A warning to more sensitive readers – As you no doubt can tell, this article contains mildly explicit language. Fortunately, it never gets more explicit than the a-word.
The release of the action sequel RED 2 has had me reflecting quite a bit on one of the more fun movie tropes: the Unlikely Bad-Ass.
I know, I know… “Unlikely Bad-Ass.” I should dispense with the hyper-critical, film school jargon, right? Allow me to explain what I mean.
The otherwise unexceptional 2010 comic book adaptation RED features a particularly fun performance from Dame Helen Mirren, known mostly for her more high-brow work in The Queen and Gosford Park. Mirren plays Victoria, a retired secret agent longing for her old life. The Oscar-winning British actress brings a disposition of charm and class to the whole movie, right up until the point where she begins mowing down nameless antagonists with machine guns and artillery rifles. Unexpected, right? Bad-Ass, right?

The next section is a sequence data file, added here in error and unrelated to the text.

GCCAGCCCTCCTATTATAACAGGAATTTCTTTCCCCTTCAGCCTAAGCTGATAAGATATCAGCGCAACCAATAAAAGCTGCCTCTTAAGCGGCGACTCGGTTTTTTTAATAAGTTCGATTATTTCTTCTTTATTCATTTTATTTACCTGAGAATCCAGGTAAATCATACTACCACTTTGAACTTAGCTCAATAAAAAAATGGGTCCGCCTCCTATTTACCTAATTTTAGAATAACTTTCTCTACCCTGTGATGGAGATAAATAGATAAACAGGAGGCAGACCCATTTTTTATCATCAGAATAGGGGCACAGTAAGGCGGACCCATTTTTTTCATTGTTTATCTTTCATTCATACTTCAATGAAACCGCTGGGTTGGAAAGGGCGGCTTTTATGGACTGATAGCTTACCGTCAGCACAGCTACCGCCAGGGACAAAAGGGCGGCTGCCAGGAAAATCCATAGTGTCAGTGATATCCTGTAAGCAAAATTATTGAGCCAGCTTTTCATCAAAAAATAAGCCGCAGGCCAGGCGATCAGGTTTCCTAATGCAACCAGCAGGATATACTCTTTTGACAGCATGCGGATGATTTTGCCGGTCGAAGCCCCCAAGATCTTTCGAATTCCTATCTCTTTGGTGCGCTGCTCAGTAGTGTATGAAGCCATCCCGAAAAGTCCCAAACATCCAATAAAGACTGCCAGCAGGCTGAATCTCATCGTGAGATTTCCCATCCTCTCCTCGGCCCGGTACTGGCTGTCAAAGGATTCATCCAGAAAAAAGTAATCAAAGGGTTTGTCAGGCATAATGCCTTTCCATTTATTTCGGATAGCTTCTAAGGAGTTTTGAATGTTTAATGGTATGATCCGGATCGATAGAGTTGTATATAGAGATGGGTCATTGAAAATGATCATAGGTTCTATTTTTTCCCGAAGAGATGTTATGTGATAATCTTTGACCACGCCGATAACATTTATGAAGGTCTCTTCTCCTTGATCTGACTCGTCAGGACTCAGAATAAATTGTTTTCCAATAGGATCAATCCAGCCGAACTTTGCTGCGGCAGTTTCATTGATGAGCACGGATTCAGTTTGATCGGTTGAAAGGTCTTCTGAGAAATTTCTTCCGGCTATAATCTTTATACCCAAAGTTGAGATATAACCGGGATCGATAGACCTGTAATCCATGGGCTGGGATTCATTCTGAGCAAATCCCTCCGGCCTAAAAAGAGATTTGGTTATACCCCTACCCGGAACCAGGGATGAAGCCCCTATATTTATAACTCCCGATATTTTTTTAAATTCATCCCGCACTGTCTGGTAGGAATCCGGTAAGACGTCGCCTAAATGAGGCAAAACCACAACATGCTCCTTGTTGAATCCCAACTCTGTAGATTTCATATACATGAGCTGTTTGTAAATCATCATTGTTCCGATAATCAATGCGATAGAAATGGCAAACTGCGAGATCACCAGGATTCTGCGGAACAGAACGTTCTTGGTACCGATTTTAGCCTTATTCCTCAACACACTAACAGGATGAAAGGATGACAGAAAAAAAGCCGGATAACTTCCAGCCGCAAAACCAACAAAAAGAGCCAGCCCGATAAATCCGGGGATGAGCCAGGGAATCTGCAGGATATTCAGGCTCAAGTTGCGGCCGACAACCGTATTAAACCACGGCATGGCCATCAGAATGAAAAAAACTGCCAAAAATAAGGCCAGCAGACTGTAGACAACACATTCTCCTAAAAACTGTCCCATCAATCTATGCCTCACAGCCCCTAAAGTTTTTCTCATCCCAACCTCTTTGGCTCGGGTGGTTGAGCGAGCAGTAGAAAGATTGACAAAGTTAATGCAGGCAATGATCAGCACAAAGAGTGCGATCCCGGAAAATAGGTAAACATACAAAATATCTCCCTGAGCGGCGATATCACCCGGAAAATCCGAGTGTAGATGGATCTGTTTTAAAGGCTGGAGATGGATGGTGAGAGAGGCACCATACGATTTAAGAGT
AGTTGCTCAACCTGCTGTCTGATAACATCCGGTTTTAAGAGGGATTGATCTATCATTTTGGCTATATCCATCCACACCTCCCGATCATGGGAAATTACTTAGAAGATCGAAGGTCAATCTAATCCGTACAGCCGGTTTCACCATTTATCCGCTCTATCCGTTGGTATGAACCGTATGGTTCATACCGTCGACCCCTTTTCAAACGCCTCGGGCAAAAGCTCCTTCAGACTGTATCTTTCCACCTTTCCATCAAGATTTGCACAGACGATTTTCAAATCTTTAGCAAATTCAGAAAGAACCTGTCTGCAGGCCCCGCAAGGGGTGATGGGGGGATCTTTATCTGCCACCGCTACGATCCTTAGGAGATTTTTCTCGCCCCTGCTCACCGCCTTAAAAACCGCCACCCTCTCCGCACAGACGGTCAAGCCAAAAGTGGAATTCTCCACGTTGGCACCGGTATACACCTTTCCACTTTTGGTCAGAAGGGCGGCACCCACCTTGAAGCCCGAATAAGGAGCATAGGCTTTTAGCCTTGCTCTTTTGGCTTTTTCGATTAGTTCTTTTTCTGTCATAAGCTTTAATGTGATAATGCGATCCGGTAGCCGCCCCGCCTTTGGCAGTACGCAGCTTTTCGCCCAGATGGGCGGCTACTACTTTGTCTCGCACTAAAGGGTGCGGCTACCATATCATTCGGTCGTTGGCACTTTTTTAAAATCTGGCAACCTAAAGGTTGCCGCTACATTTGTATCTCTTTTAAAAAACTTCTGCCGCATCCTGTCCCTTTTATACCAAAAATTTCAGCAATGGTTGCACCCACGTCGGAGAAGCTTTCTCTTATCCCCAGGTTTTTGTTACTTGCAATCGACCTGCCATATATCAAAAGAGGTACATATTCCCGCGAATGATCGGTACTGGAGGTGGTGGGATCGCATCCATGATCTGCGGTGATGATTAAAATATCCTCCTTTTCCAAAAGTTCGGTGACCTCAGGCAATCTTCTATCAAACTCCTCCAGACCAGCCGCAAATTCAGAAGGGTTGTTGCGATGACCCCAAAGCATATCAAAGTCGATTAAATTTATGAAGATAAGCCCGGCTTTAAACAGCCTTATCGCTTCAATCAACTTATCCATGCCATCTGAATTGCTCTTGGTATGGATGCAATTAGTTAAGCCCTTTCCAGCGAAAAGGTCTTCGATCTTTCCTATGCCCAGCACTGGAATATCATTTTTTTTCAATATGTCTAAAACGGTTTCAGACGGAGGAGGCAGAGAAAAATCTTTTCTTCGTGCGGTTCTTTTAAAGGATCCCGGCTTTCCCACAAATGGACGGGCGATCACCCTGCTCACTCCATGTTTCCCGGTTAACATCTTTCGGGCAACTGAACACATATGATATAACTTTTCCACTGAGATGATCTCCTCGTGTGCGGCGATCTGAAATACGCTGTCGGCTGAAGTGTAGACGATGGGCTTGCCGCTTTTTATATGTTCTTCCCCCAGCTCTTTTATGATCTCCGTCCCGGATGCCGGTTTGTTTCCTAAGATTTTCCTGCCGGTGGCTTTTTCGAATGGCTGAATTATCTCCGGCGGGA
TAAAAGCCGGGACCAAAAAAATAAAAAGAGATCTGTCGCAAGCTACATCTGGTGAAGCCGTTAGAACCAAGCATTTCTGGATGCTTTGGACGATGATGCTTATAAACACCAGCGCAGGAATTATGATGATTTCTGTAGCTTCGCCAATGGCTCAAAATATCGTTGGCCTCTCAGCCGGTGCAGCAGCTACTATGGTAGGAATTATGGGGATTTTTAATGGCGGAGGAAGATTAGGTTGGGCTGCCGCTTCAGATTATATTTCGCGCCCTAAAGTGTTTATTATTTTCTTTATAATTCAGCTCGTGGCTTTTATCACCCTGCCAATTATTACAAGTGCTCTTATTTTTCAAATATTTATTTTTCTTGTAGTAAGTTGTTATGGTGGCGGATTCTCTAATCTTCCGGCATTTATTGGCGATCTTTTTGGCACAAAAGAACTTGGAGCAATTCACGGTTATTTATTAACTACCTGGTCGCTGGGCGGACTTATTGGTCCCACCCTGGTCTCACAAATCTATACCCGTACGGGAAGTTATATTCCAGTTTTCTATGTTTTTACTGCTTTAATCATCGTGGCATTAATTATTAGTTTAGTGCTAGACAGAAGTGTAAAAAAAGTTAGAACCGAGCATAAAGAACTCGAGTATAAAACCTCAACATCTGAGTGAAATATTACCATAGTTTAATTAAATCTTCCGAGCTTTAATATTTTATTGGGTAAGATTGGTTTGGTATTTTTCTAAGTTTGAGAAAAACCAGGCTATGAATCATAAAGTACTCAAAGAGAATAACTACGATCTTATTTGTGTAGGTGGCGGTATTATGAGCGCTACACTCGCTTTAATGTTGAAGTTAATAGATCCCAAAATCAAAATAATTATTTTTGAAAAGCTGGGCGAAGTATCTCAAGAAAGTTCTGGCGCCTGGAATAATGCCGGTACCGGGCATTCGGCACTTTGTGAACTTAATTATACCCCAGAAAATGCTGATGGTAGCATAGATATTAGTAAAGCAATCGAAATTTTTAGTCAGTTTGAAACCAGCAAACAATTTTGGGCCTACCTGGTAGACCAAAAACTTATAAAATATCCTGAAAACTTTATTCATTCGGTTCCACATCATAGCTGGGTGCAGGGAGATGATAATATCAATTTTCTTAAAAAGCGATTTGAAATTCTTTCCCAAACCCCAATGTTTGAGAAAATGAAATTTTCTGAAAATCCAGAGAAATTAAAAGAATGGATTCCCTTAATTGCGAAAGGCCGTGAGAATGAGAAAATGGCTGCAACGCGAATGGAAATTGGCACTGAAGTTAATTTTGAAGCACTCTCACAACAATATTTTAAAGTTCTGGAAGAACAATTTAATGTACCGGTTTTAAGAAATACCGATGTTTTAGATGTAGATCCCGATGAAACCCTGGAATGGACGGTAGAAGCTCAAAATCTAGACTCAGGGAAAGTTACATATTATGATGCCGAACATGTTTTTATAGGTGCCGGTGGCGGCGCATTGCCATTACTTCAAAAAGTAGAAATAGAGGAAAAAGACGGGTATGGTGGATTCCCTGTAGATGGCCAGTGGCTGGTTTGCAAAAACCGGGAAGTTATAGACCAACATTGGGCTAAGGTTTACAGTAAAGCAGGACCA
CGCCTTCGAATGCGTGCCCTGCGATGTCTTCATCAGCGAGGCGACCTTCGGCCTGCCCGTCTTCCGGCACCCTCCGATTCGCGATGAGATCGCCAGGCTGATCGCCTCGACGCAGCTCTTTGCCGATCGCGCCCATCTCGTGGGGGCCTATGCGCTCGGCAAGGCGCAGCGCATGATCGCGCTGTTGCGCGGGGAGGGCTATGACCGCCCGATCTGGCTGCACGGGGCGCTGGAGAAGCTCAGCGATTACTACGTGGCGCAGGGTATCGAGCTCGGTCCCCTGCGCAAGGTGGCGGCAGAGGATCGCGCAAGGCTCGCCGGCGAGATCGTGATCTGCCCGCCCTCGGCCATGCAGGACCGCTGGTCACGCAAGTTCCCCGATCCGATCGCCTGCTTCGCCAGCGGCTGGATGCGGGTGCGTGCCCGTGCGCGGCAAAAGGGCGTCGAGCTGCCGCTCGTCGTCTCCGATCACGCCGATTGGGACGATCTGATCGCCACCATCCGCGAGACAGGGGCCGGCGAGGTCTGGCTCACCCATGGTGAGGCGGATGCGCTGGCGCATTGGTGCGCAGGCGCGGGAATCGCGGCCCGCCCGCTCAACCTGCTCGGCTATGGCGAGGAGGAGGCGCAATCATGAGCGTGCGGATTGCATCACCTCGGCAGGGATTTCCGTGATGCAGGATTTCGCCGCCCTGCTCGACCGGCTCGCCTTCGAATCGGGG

RED plays with the viewer’s expectations of Mirren’s character in a few ways, not least of which offering a twist on the sexagenarian performer’s prestigious career (incidentally, we should have expected Mirren’s willingness to play bad-ass; she co-starred in Caligula, after all). But the film also plays with the notion of what a female, older character is expected to provide in movies of RED’s ilk (not much) and completely subverts expectations in a surprising, gratifying manner.
For these purposes, the Unlikely Bad-Ass pops up in all kinds of movies, for all kinds of reasons. Some are Bad-Ass because they end up kicking some literal ass at unexpected moments. Some are moral or intellectual bad-asses, people who reveal themselves as agents of ass-kickery simply because, well, they are awesome people. My rules of defining a “UBA” are fairly broad; basically, they just need somehow to subvert my original expectations of the character in a way that makes me admire them more than I ever originally planned to.